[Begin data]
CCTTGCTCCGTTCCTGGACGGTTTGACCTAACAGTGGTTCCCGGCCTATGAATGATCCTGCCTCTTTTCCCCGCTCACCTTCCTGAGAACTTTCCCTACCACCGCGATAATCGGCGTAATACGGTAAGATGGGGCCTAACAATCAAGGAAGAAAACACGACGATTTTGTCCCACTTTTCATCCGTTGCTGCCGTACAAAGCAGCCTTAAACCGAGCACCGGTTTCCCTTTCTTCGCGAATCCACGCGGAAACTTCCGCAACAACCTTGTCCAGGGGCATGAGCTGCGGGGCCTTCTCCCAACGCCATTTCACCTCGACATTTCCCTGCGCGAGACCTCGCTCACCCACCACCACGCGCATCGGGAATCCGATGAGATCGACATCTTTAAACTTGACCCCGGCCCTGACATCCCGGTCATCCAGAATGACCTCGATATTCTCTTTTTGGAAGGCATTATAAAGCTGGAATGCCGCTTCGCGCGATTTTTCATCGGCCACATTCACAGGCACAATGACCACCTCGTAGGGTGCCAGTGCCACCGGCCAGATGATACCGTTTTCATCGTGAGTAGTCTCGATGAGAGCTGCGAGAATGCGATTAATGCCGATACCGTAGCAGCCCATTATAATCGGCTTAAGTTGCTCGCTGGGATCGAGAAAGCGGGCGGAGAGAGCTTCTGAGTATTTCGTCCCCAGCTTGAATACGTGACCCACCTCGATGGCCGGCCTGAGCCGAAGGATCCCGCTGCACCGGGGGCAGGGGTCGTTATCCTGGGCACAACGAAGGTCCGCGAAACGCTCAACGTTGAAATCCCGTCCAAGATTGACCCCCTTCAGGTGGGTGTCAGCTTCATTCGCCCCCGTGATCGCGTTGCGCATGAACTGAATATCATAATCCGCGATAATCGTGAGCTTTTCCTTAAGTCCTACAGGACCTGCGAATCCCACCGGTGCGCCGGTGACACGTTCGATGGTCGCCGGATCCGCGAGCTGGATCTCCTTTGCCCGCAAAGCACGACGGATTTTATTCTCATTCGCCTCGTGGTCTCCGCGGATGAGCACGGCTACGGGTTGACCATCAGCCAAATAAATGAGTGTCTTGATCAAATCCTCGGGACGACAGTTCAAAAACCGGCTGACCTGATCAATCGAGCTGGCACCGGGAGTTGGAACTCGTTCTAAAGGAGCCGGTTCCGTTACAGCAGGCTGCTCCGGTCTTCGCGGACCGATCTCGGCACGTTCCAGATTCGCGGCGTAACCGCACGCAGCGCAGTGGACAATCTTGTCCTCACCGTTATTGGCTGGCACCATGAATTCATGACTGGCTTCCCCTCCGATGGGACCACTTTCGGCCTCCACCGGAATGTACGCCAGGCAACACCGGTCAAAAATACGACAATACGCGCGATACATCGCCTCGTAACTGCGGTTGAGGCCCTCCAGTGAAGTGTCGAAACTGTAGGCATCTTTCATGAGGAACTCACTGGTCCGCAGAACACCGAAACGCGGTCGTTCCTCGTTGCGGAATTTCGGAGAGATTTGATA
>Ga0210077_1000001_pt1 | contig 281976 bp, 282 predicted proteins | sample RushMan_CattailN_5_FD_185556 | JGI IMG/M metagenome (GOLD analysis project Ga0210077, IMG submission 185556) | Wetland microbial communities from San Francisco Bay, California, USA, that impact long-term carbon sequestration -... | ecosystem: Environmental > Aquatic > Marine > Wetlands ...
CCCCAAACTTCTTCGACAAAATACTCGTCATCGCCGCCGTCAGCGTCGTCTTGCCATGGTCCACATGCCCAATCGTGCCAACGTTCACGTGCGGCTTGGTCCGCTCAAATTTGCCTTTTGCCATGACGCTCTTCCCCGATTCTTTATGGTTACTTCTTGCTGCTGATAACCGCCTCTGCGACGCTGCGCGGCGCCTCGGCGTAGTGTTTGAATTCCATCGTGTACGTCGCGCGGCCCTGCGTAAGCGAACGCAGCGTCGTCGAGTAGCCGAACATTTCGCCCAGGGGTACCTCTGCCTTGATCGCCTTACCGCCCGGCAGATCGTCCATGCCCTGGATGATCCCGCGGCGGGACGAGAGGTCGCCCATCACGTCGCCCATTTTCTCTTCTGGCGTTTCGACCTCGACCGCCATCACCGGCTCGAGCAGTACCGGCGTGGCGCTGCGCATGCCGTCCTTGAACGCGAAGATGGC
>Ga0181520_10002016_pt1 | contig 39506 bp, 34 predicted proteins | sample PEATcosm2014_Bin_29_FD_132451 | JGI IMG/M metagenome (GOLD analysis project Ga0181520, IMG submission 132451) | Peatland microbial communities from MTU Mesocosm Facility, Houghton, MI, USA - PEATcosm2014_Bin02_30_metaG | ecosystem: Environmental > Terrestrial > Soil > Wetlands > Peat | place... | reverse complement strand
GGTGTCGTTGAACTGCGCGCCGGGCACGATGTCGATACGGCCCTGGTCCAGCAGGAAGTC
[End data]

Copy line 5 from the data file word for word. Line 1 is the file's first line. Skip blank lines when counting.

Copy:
GGTGTCGTTGAACTGCGCGCCGGGCACGATGTCGATACGGCCCTGGTCCAGCAGGAAGTC